Rice University Researchers to Conduct Studies With Cloud Computing

Computer servers
Cloud computing has come a long way since 2009, when the U.S. government became one of the first proponents of this technology with the Cloud First Policy.

Now, Rice University, one of the country’s top universities for research, is embracing cloud computing technology by installing the Big Research Data Cloud (BiRD Cloud), which will allow its researchers to compute in the cloud more easily.

According to a Nov. 24 RandD Magazine article, BiRD Cloud will allow researchers virtually unlimited storage for tasks that involve big data. Big data is a term that refers to collections of information that require a supercomputer’s storage and processing power to process because of their size.

Examples of research projects that deal with big data include computer models of genomes, weather patterns, astrophysics, medical data and a huge variety of other areas of study, the magazine reports.

“[BiRD Cloud] will be a great resource for fitting statistical and machine-learning models to big data with massive numbers of variables,” neuroscientist Genevera Allen, Rice’s Dobelman Family Junior Chair of Statistics and an assistant professor of statistics and electrical and computer engineering, told RandD Magazine. “Such tasks require large amounts of computer memory and typically run on single nodes.”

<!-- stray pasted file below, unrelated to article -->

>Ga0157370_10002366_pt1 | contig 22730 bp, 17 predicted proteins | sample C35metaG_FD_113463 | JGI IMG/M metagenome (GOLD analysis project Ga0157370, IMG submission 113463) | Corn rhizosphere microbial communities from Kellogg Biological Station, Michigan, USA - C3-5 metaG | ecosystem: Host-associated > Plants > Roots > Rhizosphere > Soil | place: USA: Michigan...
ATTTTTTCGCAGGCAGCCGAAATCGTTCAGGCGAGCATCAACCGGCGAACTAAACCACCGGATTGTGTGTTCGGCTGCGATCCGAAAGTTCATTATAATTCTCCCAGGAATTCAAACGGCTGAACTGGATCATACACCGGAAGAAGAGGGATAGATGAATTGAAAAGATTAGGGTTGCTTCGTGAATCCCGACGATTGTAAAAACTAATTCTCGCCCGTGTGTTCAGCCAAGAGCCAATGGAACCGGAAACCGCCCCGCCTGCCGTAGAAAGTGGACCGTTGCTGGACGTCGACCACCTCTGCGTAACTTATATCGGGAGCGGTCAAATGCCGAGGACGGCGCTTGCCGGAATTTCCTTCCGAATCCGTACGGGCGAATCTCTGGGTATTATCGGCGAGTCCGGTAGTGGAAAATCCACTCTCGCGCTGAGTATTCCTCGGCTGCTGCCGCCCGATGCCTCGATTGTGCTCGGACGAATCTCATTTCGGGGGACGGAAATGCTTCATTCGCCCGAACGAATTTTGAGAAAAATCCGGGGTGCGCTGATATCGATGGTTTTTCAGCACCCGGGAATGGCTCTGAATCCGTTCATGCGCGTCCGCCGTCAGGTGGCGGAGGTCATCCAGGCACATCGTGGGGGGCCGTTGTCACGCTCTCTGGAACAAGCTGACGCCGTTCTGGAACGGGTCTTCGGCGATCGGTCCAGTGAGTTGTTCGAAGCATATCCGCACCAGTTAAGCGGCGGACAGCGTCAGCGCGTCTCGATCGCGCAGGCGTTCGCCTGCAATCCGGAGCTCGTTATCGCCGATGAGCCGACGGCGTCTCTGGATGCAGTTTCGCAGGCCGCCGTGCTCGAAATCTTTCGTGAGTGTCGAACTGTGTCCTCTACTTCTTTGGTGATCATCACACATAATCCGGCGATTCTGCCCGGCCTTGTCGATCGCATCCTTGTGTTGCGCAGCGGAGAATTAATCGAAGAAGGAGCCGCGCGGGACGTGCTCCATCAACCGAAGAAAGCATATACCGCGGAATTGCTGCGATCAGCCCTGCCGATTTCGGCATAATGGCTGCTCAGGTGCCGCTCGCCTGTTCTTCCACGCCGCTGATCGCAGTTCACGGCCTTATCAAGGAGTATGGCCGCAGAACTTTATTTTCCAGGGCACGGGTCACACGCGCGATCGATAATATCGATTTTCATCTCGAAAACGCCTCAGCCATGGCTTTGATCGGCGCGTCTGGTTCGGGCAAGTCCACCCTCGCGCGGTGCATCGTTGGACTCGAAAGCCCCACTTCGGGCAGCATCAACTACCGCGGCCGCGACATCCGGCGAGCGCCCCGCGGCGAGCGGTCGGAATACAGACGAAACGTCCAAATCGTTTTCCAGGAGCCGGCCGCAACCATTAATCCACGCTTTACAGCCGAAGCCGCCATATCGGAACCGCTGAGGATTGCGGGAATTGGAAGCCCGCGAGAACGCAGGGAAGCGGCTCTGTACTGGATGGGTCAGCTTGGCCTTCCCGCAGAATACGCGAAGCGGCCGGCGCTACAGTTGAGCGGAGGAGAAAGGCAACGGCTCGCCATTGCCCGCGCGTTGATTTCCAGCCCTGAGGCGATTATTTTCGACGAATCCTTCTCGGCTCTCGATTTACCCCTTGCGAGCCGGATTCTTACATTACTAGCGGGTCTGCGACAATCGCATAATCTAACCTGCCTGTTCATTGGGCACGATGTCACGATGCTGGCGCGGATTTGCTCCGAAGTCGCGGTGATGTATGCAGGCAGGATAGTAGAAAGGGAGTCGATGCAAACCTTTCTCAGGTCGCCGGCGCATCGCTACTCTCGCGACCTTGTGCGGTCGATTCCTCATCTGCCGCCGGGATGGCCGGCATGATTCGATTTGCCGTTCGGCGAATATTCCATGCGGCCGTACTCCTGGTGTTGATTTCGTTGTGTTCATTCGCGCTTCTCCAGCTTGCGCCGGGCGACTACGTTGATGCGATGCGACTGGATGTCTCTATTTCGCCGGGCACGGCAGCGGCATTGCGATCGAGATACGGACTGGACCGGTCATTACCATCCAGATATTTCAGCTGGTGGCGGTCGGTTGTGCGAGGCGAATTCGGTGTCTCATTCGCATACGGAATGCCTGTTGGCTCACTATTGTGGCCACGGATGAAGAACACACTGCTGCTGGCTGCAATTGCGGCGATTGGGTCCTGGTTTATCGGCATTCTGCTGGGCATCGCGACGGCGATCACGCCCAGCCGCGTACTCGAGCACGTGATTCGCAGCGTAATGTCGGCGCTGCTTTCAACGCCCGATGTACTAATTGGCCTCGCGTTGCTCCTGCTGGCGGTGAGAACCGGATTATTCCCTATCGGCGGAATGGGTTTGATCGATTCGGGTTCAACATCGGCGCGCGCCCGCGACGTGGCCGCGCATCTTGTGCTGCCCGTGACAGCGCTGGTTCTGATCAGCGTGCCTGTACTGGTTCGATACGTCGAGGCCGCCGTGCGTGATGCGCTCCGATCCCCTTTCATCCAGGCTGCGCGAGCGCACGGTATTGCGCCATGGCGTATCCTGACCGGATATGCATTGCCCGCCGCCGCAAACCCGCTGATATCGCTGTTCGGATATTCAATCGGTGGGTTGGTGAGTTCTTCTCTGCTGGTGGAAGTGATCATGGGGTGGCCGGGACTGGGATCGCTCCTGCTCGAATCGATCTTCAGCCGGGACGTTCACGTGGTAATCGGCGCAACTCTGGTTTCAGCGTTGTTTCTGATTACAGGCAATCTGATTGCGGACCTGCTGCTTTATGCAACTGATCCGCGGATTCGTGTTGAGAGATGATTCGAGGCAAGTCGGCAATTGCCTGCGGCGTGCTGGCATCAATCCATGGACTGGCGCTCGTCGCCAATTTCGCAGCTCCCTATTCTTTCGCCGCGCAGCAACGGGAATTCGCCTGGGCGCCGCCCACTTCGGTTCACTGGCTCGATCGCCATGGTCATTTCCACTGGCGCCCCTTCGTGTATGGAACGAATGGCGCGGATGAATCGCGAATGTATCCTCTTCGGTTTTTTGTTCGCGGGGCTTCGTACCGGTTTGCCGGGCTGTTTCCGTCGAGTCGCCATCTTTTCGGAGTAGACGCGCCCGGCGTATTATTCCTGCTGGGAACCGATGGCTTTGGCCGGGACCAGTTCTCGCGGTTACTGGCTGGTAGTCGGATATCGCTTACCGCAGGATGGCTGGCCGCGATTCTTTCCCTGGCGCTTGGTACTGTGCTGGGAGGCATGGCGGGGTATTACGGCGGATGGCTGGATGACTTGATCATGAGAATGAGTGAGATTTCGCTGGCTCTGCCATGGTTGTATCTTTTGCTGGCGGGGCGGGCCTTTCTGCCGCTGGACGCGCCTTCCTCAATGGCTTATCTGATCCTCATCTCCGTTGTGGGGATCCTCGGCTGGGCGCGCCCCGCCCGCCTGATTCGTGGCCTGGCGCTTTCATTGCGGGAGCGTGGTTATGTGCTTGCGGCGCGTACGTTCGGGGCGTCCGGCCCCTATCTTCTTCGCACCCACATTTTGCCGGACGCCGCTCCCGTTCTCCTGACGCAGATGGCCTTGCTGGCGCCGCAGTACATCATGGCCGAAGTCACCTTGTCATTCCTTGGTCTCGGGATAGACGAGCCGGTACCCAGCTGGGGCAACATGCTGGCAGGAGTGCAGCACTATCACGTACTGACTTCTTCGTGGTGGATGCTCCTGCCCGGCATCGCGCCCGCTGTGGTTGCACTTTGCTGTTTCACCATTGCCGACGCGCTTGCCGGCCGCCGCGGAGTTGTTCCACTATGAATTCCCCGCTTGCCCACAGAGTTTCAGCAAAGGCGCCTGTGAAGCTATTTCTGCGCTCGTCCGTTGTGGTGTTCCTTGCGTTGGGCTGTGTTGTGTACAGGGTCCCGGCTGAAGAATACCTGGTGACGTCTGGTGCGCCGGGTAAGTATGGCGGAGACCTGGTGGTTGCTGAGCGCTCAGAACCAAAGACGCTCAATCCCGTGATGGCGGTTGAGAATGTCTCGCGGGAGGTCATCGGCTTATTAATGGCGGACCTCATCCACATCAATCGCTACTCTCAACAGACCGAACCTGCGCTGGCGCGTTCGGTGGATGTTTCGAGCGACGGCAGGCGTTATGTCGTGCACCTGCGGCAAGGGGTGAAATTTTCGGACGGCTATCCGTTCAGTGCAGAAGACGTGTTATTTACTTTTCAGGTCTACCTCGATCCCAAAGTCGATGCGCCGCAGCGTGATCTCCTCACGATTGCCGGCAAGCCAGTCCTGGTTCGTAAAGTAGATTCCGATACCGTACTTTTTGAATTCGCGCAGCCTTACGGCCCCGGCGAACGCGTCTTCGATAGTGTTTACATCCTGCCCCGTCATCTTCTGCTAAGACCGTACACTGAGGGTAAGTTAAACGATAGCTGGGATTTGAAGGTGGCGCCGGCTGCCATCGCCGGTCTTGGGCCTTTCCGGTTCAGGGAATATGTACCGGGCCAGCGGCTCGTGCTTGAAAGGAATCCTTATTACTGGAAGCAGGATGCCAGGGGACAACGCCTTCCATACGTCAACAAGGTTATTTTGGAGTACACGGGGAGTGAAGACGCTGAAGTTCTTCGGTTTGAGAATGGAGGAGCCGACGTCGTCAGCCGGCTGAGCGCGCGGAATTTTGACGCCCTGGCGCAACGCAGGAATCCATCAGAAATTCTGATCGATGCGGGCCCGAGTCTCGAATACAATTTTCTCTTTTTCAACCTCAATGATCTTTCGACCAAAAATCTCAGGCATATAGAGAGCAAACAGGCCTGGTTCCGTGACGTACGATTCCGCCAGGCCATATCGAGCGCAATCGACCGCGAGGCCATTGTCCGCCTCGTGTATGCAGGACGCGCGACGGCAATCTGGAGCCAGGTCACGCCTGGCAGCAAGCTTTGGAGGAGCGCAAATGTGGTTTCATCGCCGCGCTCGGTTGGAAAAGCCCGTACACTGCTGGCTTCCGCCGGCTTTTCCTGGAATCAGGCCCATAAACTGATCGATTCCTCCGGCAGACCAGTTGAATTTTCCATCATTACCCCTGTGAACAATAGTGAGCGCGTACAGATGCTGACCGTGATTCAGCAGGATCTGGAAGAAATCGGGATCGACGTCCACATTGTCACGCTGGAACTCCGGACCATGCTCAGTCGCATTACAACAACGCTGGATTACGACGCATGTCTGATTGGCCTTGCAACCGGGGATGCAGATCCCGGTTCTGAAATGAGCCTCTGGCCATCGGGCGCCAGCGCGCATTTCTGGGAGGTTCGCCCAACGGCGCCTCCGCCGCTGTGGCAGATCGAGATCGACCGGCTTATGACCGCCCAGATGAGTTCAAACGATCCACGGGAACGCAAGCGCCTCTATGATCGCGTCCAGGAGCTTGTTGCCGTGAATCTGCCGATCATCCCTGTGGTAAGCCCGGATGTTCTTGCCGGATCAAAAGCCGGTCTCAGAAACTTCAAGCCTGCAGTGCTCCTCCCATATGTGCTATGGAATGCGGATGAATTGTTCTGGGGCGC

Rice expects BiRD Cloud to be available for use by all its researchers by April 2015. Overall, BiRD Cloud will provide 29.3 teraflops of peak computing power. The university expects this system to meet researchers’ needs for greater information capacity that its existing computer systems aren’t always able to meet, according to RandD Magazine.

“Research will no longer be confined to the size of Rice’s shared computing infrastructure,” said Jan Odegard, executive director of the Ken Kennedy Institute. “Instead, BiRD Cloud will supply access to boundless computing resources from commercial providers like Google and Amazon, and access to such national resources as XSEDE’s cloud resources.”

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